There was the friend whose mother collected things.  Anything.  Everything.  Beanie babies, empty coffee cans, popsicle sticks, travel sized toiletries, balls of yarn, cans of tuna, artificial Christmas trees, washcloths.  Her mother died, and I went with her out to the tiny farm town to clean out the house.  Actually, a dumpster had to be filled before any cleaning could take place.  When I took down the lace curtains in the bedroom, clouds of dust enveloped my head and the curtains practically disintegrated.  The most interesting thing we found was an old Playboy magazine under the shelf paper in her mother’s dresser drawer.

Please, don’t collect things.

Then there is my friend who had to cancel her trip to England.  She wound up having a 12-hour surgery to fuse her spine.  Her partner cared for her, and then she cared for him when he donated a kidney to save her cousin’s life. A kidney!  He and the cousin are both doing well.

It’s not that people are constantly complaining.  But the strain is evident in the stories, even when they’re told dispassionately.  So I felt a desire to gather people to share some stories and maybe some laughs.

It’s not exclusively women who are caregivers.  I am proud that my son has stepped up to care for his grandparents in a big way.  If I had included care giving men in my invitation, I would have had to rent a room in a restaurant to fit everyone.

I keep thinking back to a day, three years ago.  I took a day off of work and left the house at 8am.  I drove to a far southern suburb to a medical supply store and picked up a walker (Zimmer Frame) for my mother.  She had been in two car accidents which caused hairline fractures in her spine and hips.  I drove to her house, in a northern suburb, where I adjusted the walker for her, then did a few loads of wash. I then drove to St. Cloud, a city two hours away, and visited my son in prison.  After my one-hour visit, I drove back to an eastern suburb to my sister’s house.  She was on chemo and I think I folded kids’ socks for an hour and did some other chores.  Then I drove to my brother’s house in another suburb and watched his kids for a few hours.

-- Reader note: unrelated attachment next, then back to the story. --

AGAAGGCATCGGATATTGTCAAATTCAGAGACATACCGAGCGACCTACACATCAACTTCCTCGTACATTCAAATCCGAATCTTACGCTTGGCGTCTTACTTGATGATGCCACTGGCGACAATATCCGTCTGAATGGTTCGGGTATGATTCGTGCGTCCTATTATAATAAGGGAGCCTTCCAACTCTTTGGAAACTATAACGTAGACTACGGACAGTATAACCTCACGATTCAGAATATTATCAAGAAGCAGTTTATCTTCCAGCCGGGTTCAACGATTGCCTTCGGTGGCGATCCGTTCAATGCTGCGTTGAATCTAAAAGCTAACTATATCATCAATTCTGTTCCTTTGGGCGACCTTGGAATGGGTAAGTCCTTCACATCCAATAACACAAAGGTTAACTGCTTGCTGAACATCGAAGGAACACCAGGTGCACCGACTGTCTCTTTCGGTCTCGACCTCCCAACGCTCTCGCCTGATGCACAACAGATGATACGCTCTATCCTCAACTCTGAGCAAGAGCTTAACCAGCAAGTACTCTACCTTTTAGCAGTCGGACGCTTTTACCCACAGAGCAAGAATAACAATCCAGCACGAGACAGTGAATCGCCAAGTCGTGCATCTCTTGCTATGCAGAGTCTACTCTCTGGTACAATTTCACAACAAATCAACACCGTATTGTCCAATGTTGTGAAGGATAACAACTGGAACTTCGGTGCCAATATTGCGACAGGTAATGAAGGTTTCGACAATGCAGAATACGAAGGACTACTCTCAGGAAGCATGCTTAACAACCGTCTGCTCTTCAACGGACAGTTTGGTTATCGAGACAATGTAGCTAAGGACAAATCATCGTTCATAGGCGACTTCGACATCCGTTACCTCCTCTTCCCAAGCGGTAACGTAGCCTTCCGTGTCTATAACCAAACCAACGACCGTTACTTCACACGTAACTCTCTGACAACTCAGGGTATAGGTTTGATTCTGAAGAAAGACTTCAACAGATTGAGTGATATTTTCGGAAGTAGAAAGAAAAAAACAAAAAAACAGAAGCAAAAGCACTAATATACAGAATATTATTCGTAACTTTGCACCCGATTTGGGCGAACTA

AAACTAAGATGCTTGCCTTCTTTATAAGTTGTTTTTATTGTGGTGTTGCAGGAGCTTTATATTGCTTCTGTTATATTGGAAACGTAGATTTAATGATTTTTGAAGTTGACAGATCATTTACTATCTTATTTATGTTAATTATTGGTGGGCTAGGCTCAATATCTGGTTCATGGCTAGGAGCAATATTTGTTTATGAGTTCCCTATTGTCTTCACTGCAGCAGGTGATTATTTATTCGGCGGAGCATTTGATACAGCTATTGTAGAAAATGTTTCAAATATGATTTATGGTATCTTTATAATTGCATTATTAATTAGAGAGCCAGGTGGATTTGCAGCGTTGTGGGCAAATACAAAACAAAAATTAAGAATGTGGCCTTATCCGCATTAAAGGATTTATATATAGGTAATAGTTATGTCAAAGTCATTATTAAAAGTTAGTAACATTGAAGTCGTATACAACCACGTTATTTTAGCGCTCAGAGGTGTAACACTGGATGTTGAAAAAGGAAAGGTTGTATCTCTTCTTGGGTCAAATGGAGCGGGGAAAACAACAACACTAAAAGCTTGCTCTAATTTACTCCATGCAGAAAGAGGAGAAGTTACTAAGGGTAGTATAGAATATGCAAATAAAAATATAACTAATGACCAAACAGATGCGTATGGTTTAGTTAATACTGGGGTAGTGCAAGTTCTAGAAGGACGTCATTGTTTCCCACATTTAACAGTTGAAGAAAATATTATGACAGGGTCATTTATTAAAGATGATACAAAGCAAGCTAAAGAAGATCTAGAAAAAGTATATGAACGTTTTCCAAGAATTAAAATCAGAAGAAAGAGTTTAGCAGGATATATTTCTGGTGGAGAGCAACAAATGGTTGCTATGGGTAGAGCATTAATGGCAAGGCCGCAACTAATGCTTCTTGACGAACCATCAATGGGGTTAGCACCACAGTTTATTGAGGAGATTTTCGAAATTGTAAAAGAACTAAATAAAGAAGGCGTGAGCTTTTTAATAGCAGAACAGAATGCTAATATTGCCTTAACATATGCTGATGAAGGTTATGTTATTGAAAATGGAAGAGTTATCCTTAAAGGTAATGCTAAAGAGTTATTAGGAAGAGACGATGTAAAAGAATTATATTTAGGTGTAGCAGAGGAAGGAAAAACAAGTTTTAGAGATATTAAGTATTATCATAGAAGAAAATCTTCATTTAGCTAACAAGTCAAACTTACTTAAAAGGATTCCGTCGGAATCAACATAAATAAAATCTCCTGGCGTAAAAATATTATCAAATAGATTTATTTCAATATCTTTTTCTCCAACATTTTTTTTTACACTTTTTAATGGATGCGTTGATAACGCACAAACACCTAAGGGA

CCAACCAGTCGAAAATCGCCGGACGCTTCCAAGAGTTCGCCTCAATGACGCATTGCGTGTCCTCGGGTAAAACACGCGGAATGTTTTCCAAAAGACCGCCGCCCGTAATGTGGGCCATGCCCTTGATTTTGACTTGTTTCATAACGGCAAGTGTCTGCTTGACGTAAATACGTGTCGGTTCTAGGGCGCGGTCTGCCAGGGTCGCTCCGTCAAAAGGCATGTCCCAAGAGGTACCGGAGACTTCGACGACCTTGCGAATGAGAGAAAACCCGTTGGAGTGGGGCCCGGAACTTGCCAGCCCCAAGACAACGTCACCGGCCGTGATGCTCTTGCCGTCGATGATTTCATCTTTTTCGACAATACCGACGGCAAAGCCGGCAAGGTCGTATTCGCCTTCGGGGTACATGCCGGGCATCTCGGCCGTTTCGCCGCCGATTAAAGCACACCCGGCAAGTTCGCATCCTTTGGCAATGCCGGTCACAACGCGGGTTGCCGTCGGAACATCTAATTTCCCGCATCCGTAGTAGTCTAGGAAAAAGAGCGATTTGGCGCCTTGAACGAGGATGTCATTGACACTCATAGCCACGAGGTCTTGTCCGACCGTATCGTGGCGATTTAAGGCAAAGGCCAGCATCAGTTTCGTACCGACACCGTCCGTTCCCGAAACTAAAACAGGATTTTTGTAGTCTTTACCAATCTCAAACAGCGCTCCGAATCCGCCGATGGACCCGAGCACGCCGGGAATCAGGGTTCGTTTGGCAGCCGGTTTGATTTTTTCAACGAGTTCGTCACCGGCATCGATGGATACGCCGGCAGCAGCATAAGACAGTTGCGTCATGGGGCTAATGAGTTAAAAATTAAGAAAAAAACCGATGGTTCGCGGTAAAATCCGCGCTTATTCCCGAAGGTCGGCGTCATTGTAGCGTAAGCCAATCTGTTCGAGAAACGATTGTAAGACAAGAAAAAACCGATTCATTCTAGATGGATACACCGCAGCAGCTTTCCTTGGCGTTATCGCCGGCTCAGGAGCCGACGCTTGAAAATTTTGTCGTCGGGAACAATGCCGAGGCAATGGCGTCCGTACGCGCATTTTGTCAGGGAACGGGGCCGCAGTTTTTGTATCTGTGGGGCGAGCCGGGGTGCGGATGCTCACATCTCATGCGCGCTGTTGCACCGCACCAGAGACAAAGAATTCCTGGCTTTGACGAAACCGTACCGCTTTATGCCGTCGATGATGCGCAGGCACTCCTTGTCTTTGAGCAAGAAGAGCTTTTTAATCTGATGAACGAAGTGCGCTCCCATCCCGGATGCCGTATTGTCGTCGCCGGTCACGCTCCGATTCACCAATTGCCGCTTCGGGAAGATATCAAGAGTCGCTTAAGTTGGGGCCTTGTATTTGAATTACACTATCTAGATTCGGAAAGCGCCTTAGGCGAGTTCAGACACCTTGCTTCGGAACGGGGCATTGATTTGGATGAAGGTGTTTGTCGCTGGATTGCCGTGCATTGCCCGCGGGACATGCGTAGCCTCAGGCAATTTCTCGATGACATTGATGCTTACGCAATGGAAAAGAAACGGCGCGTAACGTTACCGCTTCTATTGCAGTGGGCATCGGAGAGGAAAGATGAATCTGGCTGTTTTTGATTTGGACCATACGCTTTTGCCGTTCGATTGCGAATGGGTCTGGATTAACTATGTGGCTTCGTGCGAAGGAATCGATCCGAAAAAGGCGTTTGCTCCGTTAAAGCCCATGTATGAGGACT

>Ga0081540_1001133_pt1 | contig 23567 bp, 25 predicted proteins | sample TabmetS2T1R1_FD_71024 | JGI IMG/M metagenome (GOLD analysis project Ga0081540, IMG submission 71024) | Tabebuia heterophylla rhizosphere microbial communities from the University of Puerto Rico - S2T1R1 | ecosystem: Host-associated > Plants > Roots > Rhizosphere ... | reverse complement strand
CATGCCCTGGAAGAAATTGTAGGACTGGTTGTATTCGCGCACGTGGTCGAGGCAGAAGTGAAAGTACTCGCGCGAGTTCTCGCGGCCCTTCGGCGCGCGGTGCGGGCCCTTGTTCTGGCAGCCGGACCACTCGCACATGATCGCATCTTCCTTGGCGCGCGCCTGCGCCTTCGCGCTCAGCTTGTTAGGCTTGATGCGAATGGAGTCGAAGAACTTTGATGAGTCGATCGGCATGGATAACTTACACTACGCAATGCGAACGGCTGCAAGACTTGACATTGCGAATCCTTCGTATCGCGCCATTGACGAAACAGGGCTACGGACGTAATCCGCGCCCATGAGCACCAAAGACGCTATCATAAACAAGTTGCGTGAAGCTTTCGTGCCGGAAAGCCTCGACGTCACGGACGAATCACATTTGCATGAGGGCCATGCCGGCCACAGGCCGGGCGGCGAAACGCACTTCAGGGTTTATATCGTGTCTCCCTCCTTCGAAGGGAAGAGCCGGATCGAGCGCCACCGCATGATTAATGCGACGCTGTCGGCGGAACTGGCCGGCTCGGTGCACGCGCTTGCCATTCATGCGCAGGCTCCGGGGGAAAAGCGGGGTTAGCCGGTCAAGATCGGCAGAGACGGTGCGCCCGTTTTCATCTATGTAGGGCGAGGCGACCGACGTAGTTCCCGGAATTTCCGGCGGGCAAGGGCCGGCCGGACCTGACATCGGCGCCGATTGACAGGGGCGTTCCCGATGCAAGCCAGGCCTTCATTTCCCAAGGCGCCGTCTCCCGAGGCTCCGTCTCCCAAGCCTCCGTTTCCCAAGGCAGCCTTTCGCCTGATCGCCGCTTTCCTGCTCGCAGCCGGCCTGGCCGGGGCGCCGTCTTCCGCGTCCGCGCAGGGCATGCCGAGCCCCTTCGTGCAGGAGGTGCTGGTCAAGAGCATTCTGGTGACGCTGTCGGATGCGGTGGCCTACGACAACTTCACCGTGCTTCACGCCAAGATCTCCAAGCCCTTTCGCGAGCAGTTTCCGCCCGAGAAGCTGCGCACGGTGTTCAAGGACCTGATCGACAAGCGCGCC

I got home around 8pm. I was exhausted but the day had also made me realize what I was really made of.

Then I did some variation of this every week for the next two years.  Now everyone is doing well, and I just want to feed people who are in the same boat.

I’m also beginning to plan my next escape ….

A Good Sport

Lest you conclude from my last post that I hate men and think they’re all groping, drooling, creepers, that’s not the case.  In fact I joined a dating website recently.  I’m not optimistic about my prospects.  I will let you guess which of the photos below are from the ads for the company, and which are actual personal ads once you join the site.

Now, you know me—I’m not one to judge.  But 85% of the men on this site are looking for a woman to share their interests, which are hunting, fishing, snowmobiling, and watching sports.  So they’re not really looking for the 85% of us women who have no interest in those things.  They’re looking for a buddy.

I don’t expect a man to go thrift store shopping with me.  In fact I wouldn’t be caught dead with a dude who would shop where I shop.  But if I can put myself in men’s shoes and know—in general—what they would and wouldn’t be interested in, why can’t they?

And here’s a tip: Don’t use a handle like “qualudes57” or “weirdo2u” or “chestypuller.”  What the hell? 

Looking for a nice backdrop for your personal ad photo?  Why not use a $1.99 plastic shower curtain from Walmart?

It’s nice to know there is someone out there who takes worse photos than I do.

This website is called Our Time.  It should be called Ouch Time.

But I tried. You never know.

The weekend after my day trip into London, I met up with my friend Heidi.  Heidi is Australian and has lived in London for over 15 years.  She teaches Under 5s, which we in the US would call preschoolers.  She’s also a never-married female, although she’s 15 years younger than me so she may still stand a chance.  We met on the way to Greece, where we went with another Australian woman and Sam back when I lived in the UK.  Since then, she and I have met up in France and Berlin and she visited me in Minnesota.

Heidi had to return home to help her parents out, but she was in the UK to take care of some business with her flat and her job and just enjoy the English summer.

She messaged me to ask if I wanted to go to Wimbledon.  “Uh, no,” I replied, “I’m not a sport person.”

“But it’s the scene, Annie!” she messaged back.  I’m so glad I gave it a go.

Heidi and I met at Putney station, from whence we took a bus, then walked to the venue.  We were handed a queue card with lots of instructions front and back, most importantly, “Queue jumping is not acceptable and will not be tolerated.”

The alcohol limits were “one bottle of wine or Champagne (750ml) or two cans of beer (500ml) or two cans of premixed aperitifs per person. Bottles of spirits or fortified wines will not be allowed into the Grounds.”

These limits were per person, and there was alcohol for sale on site.

It was a rainy Thursday afternoon so there was no queue, which Heidi seemed a bit disappointed about.  Apparently that can be a scene of its own.  The Centre Court tickets were £58.  We bought the £20 lawn tickets.